Our marketing team encountered this dilemma while discussing our new startups service in the (virtual) office. We put out a poll to our friends on social media in the hope of resolving it quickly, but this made things even more complicated:
We are perfectionists when it comes to grammar (and pretty much everything else) so decided we had to get to the bottom of it. We went on a journey back in time to see when the term originated and how its usage has evolved.
Google’s Ngram Viewer tool shows that the ‘start up’ has little support so we removed it from our investigation. It also shows that the term’s popularity picked up after the war and peaked in the late 90s, coinciding with the dot-com bubble. The popularity of ‘startup’ and ‘start-up’ grew in tandem and remain equally popular in literature today, so cannot be used to establish which is right.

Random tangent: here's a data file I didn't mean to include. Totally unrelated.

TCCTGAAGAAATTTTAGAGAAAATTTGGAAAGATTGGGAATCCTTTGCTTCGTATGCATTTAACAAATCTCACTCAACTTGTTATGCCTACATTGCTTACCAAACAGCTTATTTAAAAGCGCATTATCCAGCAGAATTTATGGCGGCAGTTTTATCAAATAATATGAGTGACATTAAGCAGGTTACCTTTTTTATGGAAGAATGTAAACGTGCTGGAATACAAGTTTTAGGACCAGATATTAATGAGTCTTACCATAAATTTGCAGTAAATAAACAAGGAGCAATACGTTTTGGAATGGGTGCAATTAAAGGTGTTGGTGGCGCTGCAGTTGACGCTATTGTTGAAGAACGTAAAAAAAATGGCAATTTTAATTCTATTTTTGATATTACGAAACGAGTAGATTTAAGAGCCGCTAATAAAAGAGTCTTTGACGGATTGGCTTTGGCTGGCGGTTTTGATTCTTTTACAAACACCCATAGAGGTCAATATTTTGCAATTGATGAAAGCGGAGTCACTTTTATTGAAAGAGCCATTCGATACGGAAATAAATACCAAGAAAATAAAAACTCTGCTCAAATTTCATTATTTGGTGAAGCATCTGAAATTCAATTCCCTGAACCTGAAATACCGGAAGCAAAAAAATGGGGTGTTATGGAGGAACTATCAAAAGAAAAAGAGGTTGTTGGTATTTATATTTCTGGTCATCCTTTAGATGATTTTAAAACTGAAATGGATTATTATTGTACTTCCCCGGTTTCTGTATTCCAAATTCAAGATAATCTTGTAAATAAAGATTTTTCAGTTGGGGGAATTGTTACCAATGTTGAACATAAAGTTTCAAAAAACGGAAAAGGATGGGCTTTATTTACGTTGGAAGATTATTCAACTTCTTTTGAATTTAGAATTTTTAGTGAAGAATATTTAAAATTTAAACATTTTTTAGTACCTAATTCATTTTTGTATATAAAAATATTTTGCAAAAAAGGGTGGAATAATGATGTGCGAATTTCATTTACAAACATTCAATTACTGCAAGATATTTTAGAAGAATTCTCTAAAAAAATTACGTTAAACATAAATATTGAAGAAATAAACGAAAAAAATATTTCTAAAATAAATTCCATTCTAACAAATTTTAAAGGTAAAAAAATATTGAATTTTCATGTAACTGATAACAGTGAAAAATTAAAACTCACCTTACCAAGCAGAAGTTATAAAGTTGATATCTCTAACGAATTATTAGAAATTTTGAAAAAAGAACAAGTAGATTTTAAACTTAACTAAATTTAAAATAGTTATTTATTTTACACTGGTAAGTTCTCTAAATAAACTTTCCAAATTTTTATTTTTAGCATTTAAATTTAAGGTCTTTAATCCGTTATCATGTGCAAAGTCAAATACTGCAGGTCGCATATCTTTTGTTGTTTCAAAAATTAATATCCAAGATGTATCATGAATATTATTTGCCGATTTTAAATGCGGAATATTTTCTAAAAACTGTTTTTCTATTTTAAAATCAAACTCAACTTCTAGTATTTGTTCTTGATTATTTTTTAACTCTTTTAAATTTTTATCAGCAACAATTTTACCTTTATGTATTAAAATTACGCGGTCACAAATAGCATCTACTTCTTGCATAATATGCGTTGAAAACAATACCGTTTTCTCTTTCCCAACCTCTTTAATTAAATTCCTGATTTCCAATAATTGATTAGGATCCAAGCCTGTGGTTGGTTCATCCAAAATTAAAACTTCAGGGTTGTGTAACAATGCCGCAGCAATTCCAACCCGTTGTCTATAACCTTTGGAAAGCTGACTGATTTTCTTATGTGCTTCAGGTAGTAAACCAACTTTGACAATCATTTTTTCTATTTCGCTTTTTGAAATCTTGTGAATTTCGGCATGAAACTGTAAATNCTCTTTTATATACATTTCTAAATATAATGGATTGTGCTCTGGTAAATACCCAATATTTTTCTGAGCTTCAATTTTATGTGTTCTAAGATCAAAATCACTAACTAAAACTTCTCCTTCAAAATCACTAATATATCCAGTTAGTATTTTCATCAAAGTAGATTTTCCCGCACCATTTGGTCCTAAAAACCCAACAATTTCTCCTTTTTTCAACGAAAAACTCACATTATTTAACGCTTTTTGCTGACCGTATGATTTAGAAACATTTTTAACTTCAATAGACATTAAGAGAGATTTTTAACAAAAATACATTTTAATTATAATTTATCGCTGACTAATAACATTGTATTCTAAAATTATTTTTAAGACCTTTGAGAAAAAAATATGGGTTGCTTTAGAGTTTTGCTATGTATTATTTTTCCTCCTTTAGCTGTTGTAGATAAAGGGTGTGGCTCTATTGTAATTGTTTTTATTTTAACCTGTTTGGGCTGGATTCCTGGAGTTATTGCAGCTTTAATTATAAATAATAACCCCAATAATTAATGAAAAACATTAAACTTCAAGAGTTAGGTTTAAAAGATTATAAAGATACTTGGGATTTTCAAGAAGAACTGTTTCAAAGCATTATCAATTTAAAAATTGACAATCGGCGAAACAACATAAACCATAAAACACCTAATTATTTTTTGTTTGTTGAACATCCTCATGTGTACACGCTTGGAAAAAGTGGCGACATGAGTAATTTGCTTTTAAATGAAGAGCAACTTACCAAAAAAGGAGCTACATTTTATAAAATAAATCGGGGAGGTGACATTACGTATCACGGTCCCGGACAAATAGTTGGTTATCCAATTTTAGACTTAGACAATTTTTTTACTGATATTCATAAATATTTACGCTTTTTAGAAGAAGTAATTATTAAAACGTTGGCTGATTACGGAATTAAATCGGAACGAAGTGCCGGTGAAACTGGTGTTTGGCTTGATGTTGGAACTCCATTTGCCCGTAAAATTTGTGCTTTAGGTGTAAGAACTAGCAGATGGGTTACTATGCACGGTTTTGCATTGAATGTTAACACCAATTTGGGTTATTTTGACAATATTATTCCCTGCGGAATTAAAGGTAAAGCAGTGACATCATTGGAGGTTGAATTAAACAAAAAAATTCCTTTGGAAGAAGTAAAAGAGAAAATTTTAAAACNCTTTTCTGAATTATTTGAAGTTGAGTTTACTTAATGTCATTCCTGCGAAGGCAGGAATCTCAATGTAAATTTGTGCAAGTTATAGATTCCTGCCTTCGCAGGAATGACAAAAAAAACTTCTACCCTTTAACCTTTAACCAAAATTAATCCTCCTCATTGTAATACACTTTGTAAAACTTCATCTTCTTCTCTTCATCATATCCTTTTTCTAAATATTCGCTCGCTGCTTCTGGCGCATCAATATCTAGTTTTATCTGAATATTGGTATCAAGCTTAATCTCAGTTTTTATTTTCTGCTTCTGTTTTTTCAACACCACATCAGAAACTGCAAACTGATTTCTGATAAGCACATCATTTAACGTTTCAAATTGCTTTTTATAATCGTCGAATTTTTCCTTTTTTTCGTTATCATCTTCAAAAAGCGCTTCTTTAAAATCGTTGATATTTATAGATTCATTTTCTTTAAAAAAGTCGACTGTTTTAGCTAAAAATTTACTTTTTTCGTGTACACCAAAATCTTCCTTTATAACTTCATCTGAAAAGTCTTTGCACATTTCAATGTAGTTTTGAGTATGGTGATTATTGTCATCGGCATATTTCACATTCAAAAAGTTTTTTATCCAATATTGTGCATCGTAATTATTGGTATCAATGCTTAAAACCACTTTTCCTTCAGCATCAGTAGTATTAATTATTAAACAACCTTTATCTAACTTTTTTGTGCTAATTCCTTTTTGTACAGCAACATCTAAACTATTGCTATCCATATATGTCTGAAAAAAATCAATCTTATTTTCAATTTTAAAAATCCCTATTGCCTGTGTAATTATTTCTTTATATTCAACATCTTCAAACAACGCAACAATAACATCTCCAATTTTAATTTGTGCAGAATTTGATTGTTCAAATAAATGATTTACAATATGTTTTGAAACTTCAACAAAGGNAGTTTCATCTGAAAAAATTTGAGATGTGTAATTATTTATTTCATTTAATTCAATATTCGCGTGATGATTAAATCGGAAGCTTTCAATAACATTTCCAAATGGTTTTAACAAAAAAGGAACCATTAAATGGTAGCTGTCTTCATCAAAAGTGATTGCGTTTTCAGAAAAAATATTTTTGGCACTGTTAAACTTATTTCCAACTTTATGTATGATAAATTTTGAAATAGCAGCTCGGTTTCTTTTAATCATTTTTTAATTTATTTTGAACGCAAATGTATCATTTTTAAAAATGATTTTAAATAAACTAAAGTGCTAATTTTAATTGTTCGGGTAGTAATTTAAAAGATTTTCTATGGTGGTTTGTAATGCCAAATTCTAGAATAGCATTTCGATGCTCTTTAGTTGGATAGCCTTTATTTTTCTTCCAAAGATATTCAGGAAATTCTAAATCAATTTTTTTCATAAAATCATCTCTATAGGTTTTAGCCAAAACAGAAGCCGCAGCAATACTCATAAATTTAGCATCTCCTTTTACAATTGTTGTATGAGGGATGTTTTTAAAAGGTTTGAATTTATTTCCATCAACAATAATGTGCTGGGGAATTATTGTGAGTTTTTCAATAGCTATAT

The Cambridge Dictionary uses ‘start-up’ and defines it as a small business that has just been started. Is it settled then? Unfortunately not, The Economist, Wikipedia and The Wall Street Journal all use the non-hyphenated version. You will also notice that if you Google start-ups, it will autocorrect to startup.
Like many new words that enter the English language, its meaning (as well as spelling) has evolved over time. The debate about which is correct rumbles on, but the truth is, it does not make much difference.
Startup is the industry norm for those working with new and small businesses, as well as being more popular in general (which is why we opted for it). However, as long as you choose a variant and use it consistently, both are acceptable.